If you’re looking for a way to get more net profit from your shop floor without any capital or tooling outlay, the method you are about read is fantastic. It will take you far down the road to higher profit, productivity, and shorter lead times, just by using the simple, powerful production improvement method fully explained in a “how-to” fashion in this article.
The Profit Impact of Marketing Strategy (PIMS) empirically-based database identifies 37 variables that account for the majority of business success. Dibb, Simkin, Pride and Ferrell (p676) identify lower costs and higher quality of product among the most important indicators (pimsonline.com).
Here’s why this method is so effective at solving the most difficult manufacturing problems and allows its users to pass from high defect levels such as 1% (ten thousand defects per million) to zero defects.
Million-Dollar Benefits of Using this article
1. Reduce customer or next- operation returns.
2. Increase machine up time and machine yields.
3. Eliminate rework and reduce material waste.
4. Radically reduce inspection.
5. Speed product design, lower design costs.
6. Raise field reliability –> raise customer safety and enjoyment of product.
7. Reduce cycle times (because of #3 & #4). 8. Improve vendor supplies (and vendor relationships).
Almost any application imaginable
-“Why do some setups produce defective parts?”
-“Why does our machine/cutter make so many parts too big and too small?”
– Press forming, cutting of all kinds, milling, tapping, grinding, etc.
– Metal, wood, plastic, ceramic, composites, semiconductors, etc.
– Automated or manual machining
– Electrical discharge machining, electrochemical erosion machining, water jet cutting, laser cutting, electron beam machining, photochemical machining, and ultrasonic machining, etc.
– “Why does our automated welder make some burn-through welds and some cold welds (insufficient fusion)?”
– “Why has our gas usage increased when our volume decreased over that same period of time?”
– “Why does laser welders for sale make so many OOT parts?”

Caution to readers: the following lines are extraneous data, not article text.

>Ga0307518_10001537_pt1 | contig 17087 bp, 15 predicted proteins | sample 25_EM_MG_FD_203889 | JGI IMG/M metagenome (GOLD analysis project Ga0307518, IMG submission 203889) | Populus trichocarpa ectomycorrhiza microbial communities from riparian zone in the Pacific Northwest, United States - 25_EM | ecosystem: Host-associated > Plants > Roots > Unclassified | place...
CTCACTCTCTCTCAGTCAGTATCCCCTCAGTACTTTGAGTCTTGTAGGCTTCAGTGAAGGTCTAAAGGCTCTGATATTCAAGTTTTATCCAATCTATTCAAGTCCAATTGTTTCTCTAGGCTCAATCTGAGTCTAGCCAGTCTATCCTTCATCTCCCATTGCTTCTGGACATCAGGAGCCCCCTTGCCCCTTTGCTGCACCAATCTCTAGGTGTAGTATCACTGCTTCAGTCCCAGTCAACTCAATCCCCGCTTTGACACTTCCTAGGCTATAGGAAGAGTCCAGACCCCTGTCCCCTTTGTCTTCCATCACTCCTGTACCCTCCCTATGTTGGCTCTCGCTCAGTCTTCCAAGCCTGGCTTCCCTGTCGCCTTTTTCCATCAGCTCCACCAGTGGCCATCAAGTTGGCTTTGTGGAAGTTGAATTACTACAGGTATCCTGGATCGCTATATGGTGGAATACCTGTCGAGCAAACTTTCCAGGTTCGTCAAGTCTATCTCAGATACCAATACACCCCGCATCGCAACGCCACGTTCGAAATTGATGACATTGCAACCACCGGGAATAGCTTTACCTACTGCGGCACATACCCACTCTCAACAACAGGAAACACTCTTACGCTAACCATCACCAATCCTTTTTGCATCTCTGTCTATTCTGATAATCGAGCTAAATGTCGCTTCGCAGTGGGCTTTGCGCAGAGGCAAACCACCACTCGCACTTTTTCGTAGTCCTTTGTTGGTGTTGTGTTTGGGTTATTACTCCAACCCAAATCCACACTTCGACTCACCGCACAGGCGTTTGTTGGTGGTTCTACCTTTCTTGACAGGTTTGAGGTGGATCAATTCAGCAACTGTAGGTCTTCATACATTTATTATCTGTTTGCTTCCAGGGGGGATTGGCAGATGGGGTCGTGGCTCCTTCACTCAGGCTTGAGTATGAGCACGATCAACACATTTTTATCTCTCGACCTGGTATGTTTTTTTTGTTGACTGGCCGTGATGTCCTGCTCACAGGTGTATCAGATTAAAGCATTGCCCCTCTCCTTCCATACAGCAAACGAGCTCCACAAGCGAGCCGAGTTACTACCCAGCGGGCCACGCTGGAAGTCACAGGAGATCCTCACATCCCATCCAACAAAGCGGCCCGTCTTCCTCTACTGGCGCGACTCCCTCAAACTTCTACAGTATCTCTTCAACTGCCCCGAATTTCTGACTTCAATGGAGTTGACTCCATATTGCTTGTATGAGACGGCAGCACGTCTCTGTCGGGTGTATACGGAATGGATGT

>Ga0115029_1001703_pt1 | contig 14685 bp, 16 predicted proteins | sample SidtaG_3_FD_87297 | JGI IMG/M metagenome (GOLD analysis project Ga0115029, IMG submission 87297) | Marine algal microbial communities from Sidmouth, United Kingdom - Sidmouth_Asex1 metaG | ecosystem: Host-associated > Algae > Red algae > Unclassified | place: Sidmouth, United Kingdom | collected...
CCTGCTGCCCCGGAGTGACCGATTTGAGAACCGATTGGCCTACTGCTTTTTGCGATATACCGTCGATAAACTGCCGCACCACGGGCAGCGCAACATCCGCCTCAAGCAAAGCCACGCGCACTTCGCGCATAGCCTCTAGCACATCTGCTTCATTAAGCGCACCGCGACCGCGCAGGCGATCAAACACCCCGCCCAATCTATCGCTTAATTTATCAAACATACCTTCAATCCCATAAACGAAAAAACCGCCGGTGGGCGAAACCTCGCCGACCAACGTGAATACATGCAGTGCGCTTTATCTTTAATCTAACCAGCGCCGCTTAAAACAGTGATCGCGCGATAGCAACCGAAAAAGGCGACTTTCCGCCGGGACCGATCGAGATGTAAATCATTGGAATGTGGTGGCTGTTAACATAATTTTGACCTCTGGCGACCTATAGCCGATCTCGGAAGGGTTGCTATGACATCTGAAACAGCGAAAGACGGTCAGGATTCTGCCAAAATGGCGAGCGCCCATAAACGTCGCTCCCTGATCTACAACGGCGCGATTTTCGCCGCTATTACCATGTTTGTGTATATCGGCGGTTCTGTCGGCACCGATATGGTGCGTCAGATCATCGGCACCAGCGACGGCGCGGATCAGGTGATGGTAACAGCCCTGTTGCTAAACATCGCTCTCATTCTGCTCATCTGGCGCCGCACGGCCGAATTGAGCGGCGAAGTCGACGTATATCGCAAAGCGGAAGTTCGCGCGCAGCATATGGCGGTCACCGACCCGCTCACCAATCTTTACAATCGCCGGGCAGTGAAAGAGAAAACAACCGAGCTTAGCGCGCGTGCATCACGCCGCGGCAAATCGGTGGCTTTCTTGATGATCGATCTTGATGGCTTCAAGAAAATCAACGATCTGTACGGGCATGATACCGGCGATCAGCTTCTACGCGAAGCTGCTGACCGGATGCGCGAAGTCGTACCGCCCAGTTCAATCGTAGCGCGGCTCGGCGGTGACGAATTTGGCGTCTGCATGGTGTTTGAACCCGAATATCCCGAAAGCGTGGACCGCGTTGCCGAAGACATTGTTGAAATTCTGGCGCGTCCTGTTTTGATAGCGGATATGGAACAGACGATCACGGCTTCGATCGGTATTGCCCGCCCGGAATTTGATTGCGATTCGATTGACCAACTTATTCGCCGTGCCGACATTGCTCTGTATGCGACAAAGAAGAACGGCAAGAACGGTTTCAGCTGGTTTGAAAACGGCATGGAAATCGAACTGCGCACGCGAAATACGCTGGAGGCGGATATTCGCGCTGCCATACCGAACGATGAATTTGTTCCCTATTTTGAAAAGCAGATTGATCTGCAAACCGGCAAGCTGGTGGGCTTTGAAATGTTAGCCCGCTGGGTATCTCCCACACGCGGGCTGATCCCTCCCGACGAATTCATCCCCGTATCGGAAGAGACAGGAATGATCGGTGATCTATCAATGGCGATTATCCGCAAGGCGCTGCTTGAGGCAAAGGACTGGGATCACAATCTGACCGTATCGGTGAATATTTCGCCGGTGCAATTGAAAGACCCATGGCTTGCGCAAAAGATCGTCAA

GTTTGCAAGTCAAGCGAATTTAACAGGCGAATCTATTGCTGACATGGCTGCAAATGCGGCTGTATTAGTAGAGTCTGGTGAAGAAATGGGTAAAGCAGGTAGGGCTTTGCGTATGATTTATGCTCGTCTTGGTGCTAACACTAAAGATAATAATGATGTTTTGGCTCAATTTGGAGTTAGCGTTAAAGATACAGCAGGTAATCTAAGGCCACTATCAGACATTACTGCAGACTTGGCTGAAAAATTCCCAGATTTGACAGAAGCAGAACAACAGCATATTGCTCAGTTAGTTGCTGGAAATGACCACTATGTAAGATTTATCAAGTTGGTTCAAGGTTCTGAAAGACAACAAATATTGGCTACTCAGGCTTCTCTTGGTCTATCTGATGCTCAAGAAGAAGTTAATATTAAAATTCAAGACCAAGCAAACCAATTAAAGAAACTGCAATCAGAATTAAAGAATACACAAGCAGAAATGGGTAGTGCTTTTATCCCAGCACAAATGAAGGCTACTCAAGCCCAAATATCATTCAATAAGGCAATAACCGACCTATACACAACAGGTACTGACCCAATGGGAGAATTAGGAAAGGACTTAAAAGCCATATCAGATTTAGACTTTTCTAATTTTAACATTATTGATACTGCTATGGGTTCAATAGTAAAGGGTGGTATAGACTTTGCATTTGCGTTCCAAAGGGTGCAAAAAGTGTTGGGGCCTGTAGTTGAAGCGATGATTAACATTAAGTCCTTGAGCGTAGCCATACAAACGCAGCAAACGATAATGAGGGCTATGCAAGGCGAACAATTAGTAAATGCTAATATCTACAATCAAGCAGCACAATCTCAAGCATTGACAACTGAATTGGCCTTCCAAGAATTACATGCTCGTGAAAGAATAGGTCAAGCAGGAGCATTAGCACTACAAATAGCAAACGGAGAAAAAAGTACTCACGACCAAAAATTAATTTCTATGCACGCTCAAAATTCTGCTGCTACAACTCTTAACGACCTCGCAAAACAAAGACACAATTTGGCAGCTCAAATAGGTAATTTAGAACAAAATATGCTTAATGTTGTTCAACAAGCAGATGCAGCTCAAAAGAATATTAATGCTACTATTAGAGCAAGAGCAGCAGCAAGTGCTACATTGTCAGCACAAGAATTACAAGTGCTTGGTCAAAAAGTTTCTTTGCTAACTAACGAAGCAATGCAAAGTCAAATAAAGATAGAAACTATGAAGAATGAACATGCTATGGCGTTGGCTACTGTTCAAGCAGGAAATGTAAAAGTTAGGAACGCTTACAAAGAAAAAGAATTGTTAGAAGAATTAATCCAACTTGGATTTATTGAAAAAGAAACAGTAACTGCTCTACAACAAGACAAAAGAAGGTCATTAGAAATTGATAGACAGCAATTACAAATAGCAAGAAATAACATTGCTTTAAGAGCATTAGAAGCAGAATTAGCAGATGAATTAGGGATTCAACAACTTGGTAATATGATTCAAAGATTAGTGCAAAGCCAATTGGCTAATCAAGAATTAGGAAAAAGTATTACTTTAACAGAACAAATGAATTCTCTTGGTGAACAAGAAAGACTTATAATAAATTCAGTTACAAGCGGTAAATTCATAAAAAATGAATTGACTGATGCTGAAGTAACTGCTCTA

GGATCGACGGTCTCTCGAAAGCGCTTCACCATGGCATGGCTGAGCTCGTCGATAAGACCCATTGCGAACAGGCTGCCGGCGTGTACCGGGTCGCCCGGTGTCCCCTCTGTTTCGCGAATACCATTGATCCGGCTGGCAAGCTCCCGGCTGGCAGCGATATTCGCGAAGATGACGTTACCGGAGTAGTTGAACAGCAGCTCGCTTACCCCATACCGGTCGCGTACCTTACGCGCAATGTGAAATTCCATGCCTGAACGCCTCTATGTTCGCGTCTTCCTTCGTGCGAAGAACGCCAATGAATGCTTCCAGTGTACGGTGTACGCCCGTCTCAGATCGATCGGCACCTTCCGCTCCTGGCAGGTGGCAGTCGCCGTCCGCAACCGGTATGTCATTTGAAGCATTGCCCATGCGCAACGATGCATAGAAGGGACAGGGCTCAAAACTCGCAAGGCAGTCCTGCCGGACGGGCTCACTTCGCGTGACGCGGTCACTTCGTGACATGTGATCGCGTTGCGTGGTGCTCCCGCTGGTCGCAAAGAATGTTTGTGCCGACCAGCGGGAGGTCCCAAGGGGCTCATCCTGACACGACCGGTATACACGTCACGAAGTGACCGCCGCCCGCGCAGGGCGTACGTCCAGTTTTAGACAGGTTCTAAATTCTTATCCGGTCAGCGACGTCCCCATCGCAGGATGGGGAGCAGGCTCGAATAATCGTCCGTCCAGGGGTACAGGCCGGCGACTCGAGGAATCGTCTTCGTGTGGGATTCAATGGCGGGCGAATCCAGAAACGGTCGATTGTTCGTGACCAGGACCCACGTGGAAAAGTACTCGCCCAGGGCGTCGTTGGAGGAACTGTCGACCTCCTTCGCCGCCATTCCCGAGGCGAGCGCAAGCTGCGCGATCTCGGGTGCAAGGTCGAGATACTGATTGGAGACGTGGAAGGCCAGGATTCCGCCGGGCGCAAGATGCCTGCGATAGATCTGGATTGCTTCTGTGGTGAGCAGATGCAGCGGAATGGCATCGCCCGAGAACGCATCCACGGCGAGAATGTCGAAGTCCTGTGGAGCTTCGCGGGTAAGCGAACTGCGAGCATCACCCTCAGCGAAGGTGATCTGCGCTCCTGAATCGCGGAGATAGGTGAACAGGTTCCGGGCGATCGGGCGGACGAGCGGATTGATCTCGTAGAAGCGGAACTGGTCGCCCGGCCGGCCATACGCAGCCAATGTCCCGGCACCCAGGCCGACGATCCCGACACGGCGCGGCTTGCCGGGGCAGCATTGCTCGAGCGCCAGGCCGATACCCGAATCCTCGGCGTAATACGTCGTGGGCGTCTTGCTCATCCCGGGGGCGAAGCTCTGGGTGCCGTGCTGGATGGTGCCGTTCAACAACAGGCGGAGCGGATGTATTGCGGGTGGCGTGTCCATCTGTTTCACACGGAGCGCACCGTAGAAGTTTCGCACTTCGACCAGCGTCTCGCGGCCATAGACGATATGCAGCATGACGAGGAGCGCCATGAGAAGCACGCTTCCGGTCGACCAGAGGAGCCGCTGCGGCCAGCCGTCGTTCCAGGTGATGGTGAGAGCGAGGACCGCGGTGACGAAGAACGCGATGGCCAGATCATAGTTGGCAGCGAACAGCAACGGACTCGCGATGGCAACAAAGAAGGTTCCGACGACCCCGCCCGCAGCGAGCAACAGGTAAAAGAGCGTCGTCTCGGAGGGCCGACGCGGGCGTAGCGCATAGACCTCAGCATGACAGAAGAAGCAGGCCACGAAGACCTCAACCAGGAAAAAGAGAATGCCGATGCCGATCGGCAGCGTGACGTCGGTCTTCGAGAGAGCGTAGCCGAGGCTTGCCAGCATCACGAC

The following method applies to both production and product design:
STEP 1 Choose the process you want to improve.
a) Pick one of the most chronically defective processes in the shop.
b) Pick a process where the operator, technician and engineer know there are 5 to 20 factors that may possibly be causing the problem. If less than 5 factors, congratulations — you may skip Step 3!
Note: Step 3 is designed specifically for a process rather than a product. If you are concerned with a product (you want to discover which component is giving the problem), you may adapt Step 3 with some success.
STEP 2 List the possible factors.
Once you’ve chosen which process to bring to zero defects:
a) Call a session to generate a list of all the factors (“variables” or “causes”) that may be causing the problems. Assemble a small group of people with knowledge of the process — an operator, a machine repair person, an engineer, etc. The group should be big enough to provide animated verbal play, yet small enough to invite individual participation and free-wheel brainstorm- style inventing — ideally from 5 to 7 people.
b) Make the meeting informal. Pick an environment that ensures that you and others can relax. Face them side by side facing a white board, and people will respond to the problem depicted there.
c) Ban criticism of suggested causes. Don’t allow the discussion to drift into a debate about any particular possibility — just write the possibility on the white board and prompt for more ideas.
d) Take the group on a walk-around where the process actually takes place. This will joggle memories, understanding, and ideas. Their thorough input is necessary to be properly prepared for the testing phase of this process.
e) Re-list the factors — the input parameters of the process — A, B, C, etc., in order of their perceived effect on the output. Include all of them — you may be surprised.